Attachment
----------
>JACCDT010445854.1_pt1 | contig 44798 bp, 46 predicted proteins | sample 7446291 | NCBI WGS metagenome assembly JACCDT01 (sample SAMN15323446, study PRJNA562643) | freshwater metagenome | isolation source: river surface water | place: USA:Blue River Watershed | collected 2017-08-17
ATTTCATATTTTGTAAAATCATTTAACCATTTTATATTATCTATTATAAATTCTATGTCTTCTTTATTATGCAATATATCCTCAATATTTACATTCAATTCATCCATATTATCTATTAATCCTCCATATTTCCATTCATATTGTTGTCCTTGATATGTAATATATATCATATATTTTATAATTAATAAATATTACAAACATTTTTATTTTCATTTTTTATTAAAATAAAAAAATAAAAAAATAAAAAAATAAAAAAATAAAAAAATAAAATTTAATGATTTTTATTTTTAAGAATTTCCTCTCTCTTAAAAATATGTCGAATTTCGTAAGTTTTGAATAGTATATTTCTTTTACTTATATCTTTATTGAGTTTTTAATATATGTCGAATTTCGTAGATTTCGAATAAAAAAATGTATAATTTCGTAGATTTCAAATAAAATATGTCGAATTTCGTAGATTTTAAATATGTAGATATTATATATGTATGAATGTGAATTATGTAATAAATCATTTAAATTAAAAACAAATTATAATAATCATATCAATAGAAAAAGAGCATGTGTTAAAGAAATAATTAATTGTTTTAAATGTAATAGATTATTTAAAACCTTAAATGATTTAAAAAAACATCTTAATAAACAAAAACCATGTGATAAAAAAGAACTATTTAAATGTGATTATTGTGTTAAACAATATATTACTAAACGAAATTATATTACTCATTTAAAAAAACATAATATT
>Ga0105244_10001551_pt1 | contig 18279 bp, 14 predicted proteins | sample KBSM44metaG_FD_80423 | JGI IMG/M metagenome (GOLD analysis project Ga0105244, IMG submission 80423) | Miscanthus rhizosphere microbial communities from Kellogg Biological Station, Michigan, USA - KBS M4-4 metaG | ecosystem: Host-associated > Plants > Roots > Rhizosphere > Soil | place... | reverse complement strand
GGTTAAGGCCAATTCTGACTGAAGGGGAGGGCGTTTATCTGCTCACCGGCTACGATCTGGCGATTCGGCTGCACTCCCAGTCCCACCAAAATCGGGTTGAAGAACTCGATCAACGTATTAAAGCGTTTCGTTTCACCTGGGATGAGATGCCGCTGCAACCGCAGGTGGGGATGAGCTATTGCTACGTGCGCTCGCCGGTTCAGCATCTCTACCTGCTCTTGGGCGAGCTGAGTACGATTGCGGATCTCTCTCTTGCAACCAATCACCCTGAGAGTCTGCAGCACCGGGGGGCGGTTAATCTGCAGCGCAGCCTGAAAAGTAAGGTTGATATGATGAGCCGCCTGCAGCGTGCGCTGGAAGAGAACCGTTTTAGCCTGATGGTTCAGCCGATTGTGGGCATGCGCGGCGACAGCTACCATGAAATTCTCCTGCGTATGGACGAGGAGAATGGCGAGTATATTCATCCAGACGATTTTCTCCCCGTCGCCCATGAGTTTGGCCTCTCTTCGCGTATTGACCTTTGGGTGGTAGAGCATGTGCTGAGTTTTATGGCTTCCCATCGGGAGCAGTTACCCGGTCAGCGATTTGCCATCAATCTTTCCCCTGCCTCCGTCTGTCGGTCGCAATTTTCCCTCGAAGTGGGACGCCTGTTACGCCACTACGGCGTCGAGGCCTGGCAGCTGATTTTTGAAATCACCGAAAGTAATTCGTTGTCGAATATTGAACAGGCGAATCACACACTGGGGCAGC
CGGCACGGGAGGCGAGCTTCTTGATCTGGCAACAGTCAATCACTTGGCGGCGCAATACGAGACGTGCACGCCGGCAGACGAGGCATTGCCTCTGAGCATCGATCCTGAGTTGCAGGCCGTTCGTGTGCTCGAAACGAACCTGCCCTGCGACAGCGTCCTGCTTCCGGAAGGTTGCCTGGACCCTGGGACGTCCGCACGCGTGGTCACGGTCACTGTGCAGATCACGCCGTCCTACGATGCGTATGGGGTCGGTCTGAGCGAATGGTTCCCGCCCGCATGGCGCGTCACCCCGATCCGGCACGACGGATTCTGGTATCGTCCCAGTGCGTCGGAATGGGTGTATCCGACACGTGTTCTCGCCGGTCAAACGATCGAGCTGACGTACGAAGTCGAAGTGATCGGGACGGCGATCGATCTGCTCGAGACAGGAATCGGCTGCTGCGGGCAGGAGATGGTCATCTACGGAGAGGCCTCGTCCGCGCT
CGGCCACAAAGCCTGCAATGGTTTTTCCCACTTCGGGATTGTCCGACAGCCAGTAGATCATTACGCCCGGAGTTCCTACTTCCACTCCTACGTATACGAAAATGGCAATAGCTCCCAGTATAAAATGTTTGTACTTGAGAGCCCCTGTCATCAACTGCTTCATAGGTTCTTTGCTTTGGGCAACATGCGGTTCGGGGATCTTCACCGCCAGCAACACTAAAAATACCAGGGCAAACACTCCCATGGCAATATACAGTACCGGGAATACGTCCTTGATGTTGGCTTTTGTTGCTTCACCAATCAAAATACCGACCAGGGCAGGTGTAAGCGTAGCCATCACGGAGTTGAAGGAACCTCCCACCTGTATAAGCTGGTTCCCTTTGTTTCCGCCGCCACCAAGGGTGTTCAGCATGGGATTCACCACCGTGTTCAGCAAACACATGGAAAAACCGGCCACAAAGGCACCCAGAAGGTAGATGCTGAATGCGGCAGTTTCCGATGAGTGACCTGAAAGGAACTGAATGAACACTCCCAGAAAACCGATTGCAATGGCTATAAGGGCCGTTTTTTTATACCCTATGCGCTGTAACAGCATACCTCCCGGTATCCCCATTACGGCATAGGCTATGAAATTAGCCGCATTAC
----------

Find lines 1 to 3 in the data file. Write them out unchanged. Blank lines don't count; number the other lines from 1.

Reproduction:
>JACCDT010445854.1_pt1 | contig 44798 bp, 46 predicted proteins | sample 7446291 | NCBI WGS metagenome assembly JACCDT01 (sample SAMN15323446, study PRJNA562643) | freshwater metagenome | isolation source: river surface water | place: USA:Blue River Watershed | collected 2017-08-17
ATTTCATATTTTGTAAAATCATTTAACCATTTTATATTATCTATTATAAATTCTATGTCTTCTTTATTATGCAATATATCCTCAATATTTACATTCAATTCATCCATATTATCTATTAATCCTCCATATTTCCATTCATATTGTTGTCCTTGATATGTAATATATATCATATATTTTATAATTAATAAATATTACAAACATTTTTATTTTCATTTTTTATTAAAATAAAAAAATAAAAAAATAAAAAAATAAAAAAATAAAAAAATAAAATTTAATGATTTTTATTTTTAAGAATTTCCTCTCTCTTAAAAATATGTCGAATTTCGTAAGTTTTGAATAGTATATTTCTTTTACTTATATCTTTATTGAGTTTTTAATATATGTCGAATTTCGTAGATTTCGAATAAAAAAATGTATAATTTCGTAGATTTCAAATAAAATATGTCGAATTTCGTAGATTTTAAATATGTAGATATTATATATGTATGAATGTGAATTATGTAATAAATCATTTAAATTAAAAACAAATTATAATAATCATATCAATAGAAAAAGAGCATGTGTTAAAGAAATAATTAATTGTTTTAAATGTAATAGATTATTTAAAACCTTAAATGATTTAAAAAAACATCTTAATAAACAAAAACCATGTGATAAAAAAGAACTATTTAAATGTGATTATTGTGTTAAACAATATATTACTAAACGAAATTATATTACTCATTTAAAAAAACATAATATT
>Ga0105244_10001551_pt1 | contig 18279 bp, 14 predicted proteins | sample KBSM44metaG_FD_80423 | JGI IMG/M metagenome (GOLD analysis project Ga0105244, IMG submission 80423) | Miscanthus rhizosphere microbial communities from Kellogg Biological Station, Michigan, USA - KBS M4-4 metaG | ecosystem: Host-associated > Plants > Roots > Rhizosphere > Soil | place... | reverse complement strand